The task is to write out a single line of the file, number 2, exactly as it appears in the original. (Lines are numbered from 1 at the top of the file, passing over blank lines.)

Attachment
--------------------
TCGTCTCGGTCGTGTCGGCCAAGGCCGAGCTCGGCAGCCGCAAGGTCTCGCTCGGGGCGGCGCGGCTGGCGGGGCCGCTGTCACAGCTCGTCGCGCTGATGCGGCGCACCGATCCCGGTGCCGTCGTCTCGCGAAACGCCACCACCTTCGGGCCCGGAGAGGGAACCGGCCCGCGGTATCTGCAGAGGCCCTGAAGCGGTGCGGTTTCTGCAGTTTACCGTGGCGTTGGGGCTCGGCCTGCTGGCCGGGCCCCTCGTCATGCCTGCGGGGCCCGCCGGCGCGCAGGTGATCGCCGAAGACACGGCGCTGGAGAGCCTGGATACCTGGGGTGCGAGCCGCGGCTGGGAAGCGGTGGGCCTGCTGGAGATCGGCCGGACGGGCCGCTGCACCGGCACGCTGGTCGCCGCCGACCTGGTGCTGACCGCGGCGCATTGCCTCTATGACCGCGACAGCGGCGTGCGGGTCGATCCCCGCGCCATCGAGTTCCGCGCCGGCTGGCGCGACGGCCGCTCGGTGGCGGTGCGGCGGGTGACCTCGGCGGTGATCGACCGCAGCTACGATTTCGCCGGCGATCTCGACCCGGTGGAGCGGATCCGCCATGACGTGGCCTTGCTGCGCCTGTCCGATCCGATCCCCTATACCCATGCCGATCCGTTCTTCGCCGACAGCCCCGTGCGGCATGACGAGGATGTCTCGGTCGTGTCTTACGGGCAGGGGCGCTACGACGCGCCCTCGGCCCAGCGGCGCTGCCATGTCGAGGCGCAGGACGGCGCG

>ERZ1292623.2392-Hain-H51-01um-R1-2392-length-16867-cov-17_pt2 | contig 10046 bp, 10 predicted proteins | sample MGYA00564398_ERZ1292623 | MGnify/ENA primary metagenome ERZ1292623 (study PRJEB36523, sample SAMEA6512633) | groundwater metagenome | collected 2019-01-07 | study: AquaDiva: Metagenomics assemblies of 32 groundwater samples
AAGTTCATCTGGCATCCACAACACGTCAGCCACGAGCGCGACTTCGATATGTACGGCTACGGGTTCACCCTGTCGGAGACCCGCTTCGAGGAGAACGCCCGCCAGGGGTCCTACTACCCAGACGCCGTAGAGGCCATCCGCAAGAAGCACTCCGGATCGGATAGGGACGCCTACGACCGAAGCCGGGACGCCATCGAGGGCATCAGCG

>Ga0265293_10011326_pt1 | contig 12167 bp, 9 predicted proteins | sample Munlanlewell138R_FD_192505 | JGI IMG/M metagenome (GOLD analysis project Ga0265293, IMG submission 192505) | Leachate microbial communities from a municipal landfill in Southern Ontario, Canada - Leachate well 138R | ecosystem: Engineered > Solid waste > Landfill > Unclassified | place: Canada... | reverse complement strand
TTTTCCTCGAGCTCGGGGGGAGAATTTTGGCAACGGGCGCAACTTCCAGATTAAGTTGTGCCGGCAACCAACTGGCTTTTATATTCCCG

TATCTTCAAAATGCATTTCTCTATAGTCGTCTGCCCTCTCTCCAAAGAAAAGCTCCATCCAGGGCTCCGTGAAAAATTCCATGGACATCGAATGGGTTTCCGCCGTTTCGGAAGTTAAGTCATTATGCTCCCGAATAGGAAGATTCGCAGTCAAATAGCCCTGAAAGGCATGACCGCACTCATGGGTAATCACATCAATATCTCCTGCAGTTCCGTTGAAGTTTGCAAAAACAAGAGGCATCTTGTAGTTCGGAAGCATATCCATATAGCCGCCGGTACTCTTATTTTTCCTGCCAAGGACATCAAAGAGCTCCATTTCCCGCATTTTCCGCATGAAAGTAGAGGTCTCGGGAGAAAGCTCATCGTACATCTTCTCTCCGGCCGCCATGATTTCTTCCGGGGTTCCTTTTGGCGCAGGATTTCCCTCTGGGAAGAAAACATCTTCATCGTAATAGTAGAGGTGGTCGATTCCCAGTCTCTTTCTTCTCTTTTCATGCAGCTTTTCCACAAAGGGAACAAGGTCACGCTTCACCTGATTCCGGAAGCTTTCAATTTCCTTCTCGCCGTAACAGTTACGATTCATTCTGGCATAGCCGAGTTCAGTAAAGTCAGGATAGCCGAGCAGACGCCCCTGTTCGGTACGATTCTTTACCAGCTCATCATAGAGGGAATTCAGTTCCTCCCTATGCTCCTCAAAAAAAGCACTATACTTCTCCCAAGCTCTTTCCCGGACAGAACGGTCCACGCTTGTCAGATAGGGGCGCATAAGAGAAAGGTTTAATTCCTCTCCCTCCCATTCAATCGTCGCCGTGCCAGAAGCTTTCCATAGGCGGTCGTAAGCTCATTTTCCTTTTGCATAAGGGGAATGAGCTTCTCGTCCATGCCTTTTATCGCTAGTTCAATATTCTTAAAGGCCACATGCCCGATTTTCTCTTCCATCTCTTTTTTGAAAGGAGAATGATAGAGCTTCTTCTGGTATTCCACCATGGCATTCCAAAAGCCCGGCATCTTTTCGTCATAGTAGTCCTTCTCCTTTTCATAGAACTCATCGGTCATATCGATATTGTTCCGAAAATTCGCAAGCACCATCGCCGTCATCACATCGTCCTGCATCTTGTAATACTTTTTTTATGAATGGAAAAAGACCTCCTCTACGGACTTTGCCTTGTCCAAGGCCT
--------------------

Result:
>ERZ1292623.2392-Hain-H51-01um-R1-2392-length-16867-cov-17_pt2 | contig 10046 bp, 10 predicted proteins | sample MGYA00564398_ERZ1292623 | MGnify/ENA primary metagenome ERZ1292623 (study PRJEB36523, sample SAMEA6512633) | groundwater metagenome | collected 2019-01-07 | study: AquaDiva: Metagenomics assemblies of 32 groundwater samples